Be warned, Orange County Register editors: Moura is a rising star destined for Grantland or Vice Sports unless you treat – and pay – him well.
Arellano was half-right. On Friday, the Los Angeles Times announced that it is the outlet that has snagged Moura away from the paper. At the Register, Moura covered both the Dodgers and the Angels. For the LAT, he will be the Angels beat writer:
Moura is a native of Santa Clarita and a graduate of USC. He speaks Portuguese and conversational Spanish. On the Angels beat, Moura is taking the baton from one of the best: Mike DiGiovanna.
DiGiovanna’s amazing run as Angels beat writer has spanned 20 years and, outside of two seasons covering the Dodgers in 2002 and 2003, he has been front and center on every major Angels story, setting a standard for excellence and professionalism.
DiGiovanna will continue to cover the Angels, Dodgers and, soon, Rams.
— Mike DiGiovanna (@MikeDiGiovanna) February 5, 2016
In the Vice News vertical “Right to Die,” the most recent current story involves the December 2015 legalization of euthanasia in the province of Quebec and the first subsequent Canadian patient put to death legally by a doctor. The item was written by Rachel Browne, who moved over to Vice Canada from Maclean’s magazine.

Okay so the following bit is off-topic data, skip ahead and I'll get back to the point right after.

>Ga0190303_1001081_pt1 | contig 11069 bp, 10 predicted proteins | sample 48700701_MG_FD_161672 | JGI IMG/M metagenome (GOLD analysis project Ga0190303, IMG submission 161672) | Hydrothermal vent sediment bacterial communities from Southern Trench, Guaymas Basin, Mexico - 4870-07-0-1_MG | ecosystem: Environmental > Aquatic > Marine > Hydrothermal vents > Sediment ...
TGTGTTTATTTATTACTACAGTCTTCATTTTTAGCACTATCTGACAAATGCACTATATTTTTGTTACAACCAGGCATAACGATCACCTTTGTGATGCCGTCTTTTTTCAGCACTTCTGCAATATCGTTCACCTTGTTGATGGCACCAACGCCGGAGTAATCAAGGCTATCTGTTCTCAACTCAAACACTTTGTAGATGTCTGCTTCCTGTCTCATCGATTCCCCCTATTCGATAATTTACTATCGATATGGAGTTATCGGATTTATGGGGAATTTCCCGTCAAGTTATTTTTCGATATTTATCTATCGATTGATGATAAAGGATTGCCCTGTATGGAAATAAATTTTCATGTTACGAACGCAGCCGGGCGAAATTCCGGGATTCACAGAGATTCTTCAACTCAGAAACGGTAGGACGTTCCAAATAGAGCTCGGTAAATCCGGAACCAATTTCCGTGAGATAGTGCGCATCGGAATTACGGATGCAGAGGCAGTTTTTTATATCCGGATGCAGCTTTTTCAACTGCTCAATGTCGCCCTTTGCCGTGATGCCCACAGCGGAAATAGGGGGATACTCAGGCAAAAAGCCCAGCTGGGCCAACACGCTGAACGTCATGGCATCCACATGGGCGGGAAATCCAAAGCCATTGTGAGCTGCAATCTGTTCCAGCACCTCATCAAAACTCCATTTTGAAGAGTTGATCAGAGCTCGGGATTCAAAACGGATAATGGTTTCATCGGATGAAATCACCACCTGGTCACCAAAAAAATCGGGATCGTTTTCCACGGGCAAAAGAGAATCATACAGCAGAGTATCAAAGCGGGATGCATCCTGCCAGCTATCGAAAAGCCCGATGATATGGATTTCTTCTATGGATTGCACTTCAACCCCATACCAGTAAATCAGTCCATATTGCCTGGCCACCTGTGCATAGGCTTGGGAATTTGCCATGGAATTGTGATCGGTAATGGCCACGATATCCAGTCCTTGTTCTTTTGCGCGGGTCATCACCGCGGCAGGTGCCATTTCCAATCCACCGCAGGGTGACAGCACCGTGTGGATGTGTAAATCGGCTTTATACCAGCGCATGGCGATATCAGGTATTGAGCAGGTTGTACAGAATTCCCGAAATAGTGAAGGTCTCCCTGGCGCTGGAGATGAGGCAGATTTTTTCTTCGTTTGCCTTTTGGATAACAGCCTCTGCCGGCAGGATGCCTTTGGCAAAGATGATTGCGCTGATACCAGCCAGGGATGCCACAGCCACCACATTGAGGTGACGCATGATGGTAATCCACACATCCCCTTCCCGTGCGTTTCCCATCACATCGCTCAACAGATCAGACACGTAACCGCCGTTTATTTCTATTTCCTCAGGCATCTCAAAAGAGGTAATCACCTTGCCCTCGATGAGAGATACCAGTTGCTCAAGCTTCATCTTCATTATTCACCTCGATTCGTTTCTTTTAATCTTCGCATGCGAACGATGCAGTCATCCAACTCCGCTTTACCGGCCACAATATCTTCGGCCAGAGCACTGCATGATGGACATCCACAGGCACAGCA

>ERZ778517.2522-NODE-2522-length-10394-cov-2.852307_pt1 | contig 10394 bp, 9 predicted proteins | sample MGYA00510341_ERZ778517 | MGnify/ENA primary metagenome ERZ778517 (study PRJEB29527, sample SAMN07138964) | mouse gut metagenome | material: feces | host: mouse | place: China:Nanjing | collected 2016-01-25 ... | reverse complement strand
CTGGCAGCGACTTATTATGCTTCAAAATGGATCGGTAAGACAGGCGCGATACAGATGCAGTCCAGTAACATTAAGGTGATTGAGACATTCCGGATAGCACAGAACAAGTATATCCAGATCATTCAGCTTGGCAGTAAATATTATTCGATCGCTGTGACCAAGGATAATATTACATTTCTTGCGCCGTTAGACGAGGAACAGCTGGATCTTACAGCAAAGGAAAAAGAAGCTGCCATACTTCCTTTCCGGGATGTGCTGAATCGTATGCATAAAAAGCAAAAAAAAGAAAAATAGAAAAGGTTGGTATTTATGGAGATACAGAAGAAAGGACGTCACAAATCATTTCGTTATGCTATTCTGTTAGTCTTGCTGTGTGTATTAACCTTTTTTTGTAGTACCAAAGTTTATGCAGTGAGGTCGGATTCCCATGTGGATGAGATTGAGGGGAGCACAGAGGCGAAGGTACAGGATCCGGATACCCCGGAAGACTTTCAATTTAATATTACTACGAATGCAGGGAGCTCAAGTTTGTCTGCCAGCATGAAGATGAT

Smith said the third episode of the season, “Right to Die,” is like “nothing like I’ve ever seen on TV, let alone on our HBO show.”
“I’m haunted by it,” Smith added later. “I’m mesmerized by it… I just can’t stop thinking about it.”
That’s a heck of an endorsement. Biased, yes. But given all the potent Vice content Smith has ingested over the years, for one to cut through and have that sort of residual impact says a lot. There’s no preview info yet on the HBO Vice website for Episode 403, which will premiere Saturday Feb. 20.
[Screen grab via: vice.com]
— Barbara Maseda (@barbaramaseda) February 6, 2016
For some time now Twitter has been flirting with abandoning the reverse-chronological ordering that attracted so many journalists to the service.
Having already introduced “While you were away…” tweets a year ago, and the curated “Moments” storylines 4 months ago, the suggestion is that it may finally be ready to make the leap to a Facebook-style “what we think you’ll like” timeline.
This may be initially opt-in, but then so, once upon a time, was Facebook’s algorithm.
I’m not one of those old users who are inevitably crying about the death of Twitter. We all change as we get older, and Twitter is no exception: once an always-on special companion, now it is a more occasional big crowd encounter.